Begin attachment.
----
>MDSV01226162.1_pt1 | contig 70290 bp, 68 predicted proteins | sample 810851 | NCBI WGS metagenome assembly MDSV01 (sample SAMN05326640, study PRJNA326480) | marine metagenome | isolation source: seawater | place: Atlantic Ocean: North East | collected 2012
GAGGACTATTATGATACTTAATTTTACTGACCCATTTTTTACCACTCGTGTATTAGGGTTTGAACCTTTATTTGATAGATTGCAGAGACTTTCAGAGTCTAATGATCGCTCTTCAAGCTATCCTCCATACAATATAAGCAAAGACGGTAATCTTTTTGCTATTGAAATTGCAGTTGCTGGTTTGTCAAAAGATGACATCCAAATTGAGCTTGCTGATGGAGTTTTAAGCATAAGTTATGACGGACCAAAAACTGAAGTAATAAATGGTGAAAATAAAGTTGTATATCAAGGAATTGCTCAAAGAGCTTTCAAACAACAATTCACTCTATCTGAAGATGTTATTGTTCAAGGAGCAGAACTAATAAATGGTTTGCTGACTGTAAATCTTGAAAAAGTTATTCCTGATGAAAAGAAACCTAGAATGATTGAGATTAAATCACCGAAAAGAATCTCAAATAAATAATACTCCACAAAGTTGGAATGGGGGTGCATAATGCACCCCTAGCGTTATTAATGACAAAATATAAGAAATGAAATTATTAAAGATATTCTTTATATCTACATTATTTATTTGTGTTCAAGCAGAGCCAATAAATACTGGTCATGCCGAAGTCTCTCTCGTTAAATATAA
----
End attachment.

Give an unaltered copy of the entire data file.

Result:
>MDSV01226162.1_pt1 | contig 70290 bp, 68 predicted proteins | sample 810851 | NCBI WGS metagenome assembly MDSV01 (sample SAMN05326640, study PRJNA326480) | marine metagenome | isolation source: seawater | place: Atlantic Ocean: North East | collected 2012
GAGGACTATTATGATACTTAATTTTACTGACCCATTTTTTACCACTCGTGTATTAGGGTTTGAACCTTTATTTGATAGATTGCAGAGACTTTCAGAGTCTAATGATCGCTCTTCAAGCTATCCTCCATACAATATAAGCAAAGACGGTAATCTTTTTGCTATTGAAATTGCAGTTGCTGGTTTGTCAAAAGATGACATCCAAATTGAGCTTGCTGATGGAGTTTTAAGCATAAGTTATGACGGACCAAAAACTGAAGTAATAAATGGTGAAAATAAAGTTGTATATCAAGGAATTGCTCAAAGAGCTTTCAAACAACAATTCACTCTATCTGAAGATGTTATTGTTCAAGGAGCAGAACTAATAAATGGTTTGCTGACTGTAAATCTTGAAAAAGTTATTCCTGATGAAAAGAAACCTAGAATGATTGAGATTAAATCACCGAAAAGAATCTCAAATAAATAATACTCCACAAAGTTGGAATGGGGGTGCATAATGCACCCCTAGCGTTATTAATGACAAAATATAAGAAATGAAATTATTAAAGATATTCTTTATATCTACATTATTTATTTGTGTTCAAGCAGAGCCAATAAATACTGGTCATGCCGAAGTCTCTCTCGTTAAATATAA